Grits contain several vitamins and minerals, including iron, which is essential for the production of red blood cells. In fact, a cup of grits contains more iron than a man needs in a day. That's a pretty good ratio for a plant-based food! Grits also contain niacin and folate, which help produce red blood cells. Moreover, grits are naturally gluten-free, which makes them an excellent source of antioxidants.
A surprising amount of antioxidants are found in grits, which protect the body from free radicals. Antioxidants are believed to protect the body from the effects of harmful free radicals, which may contribute to chronic diseases like cancer. Antioxidants are particularly important for the retina, which converts light into signals for the brain. Antioxidants in grits may protect the eye from damaging blue light. Additionally, whole grain grits are more nutritious than refined versions.
They are a good source of B vitamins
You might not know it, but grits are loaded with fiber and nutrients. These nutritious grains are often served with high-calorie toppings, such as cheese and butter. Eating grits along with fruits, vegetables, and extra virgin olive oil is a great way to improve your diet while avoiding the excess sugar and calories that come with the dish. Grits can also be a healthy side dish or cereal.
When made from whole grains, grits provide the full complement of nutrients found in whole grain products. Although most grits are processed, stone-ground grits contain all the fiber, vitamins, and minerals that are essential for a balanced diet. In addition to fiber and B vitamins, grits also contain antioxidants like lutein and zeaxanthin, which are necessary for the health of the eyes. These compounds are found in high concentrations inside the retina, which converts light into signals in the brain.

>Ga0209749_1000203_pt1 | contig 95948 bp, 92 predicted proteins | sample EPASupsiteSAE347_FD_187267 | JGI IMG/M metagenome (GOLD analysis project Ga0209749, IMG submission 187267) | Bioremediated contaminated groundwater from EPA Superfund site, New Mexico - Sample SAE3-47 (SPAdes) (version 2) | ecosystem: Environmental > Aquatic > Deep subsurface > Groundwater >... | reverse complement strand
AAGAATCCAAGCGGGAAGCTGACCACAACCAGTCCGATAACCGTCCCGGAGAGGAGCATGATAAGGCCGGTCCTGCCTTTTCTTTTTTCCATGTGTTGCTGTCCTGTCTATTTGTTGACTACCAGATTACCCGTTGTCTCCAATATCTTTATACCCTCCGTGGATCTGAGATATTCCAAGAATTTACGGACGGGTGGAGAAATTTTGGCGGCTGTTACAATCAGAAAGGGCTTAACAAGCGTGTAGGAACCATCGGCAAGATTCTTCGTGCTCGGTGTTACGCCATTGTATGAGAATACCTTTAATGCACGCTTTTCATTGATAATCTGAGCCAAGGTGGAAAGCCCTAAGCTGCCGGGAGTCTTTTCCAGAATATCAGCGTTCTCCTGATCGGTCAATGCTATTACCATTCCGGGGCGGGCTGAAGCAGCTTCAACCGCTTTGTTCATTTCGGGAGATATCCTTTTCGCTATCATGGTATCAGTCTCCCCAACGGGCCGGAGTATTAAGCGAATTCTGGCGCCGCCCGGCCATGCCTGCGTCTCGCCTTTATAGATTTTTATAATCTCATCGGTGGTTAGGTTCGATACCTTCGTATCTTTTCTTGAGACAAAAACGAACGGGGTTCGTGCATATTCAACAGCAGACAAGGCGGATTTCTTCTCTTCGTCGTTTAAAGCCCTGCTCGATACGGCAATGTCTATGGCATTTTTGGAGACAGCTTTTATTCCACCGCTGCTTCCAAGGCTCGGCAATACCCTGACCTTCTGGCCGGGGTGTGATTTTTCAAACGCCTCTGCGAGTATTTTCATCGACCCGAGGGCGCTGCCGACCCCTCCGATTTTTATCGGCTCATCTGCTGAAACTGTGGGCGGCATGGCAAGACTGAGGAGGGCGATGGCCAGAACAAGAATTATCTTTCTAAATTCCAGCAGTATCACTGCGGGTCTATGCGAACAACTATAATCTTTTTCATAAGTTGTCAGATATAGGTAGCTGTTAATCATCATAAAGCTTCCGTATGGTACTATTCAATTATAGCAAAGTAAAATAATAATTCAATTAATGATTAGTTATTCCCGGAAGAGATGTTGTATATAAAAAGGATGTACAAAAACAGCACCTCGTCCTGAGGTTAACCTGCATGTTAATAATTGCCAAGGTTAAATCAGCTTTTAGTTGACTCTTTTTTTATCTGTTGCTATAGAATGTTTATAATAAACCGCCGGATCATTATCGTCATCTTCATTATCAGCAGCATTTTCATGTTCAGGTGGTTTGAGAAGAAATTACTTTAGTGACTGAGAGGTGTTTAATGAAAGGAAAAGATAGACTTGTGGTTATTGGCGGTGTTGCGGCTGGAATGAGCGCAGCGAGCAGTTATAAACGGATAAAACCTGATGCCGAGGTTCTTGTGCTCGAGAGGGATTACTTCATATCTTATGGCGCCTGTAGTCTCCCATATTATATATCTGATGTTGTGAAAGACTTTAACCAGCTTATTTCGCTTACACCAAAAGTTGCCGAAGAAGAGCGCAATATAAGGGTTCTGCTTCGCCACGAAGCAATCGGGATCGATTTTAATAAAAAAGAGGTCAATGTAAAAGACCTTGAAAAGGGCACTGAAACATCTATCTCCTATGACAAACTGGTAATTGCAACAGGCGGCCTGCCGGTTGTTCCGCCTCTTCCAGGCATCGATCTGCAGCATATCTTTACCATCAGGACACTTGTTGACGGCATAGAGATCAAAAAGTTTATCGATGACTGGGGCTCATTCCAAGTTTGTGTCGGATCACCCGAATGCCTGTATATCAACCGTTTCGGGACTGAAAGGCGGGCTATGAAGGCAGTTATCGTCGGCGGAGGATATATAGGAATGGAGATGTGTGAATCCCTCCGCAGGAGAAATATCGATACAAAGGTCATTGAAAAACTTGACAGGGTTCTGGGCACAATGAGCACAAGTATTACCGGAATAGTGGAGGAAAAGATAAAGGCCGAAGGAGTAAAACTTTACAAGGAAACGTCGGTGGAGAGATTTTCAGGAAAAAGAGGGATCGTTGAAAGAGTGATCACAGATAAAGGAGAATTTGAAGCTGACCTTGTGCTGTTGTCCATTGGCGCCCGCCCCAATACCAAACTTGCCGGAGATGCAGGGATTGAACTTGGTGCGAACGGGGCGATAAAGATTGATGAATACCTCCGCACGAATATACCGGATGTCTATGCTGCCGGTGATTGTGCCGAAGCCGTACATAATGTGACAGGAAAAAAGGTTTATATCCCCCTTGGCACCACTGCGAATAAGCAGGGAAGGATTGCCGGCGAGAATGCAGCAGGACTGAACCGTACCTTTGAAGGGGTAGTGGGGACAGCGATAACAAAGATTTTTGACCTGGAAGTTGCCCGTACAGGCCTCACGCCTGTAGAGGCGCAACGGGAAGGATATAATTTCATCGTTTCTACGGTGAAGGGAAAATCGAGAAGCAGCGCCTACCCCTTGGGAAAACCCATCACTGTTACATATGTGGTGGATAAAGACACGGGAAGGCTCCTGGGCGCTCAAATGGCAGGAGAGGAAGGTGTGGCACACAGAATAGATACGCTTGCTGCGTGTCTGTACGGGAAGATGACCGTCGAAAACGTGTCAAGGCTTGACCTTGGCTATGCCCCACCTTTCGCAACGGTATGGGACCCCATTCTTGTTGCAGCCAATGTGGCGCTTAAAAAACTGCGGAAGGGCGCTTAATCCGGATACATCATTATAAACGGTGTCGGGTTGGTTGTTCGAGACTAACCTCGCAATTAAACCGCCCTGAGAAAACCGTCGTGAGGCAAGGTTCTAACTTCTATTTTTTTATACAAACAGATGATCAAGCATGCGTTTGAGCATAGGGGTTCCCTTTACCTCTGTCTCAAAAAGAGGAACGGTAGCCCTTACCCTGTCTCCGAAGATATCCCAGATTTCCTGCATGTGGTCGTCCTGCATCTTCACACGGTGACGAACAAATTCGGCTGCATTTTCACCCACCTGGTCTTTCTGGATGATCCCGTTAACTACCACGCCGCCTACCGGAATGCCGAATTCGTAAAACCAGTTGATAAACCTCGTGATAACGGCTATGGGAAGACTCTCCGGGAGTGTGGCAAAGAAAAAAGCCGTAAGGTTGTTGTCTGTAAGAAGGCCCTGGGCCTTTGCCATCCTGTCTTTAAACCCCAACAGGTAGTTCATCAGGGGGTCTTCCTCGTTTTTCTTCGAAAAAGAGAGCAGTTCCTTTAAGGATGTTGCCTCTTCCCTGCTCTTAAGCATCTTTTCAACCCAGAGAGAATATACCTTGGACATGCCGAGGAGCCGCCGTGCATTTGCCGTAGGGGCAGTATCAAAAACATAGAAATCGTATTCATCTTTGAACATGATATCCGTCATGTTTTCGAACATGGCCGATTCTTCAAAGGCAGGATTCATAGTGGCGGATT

Studies have also shown that grits may help with diabetes. Researchers have also linked grits to an improved sense of well-being, including the prevention of age-related macular degeneration and a reduction in the risk of developing certain types of cancer. Grits are gluten-free and suitable for people with celiac disease or other gluten-intolerant diseases. The dietary benefits of grits are also a reason to eat them often.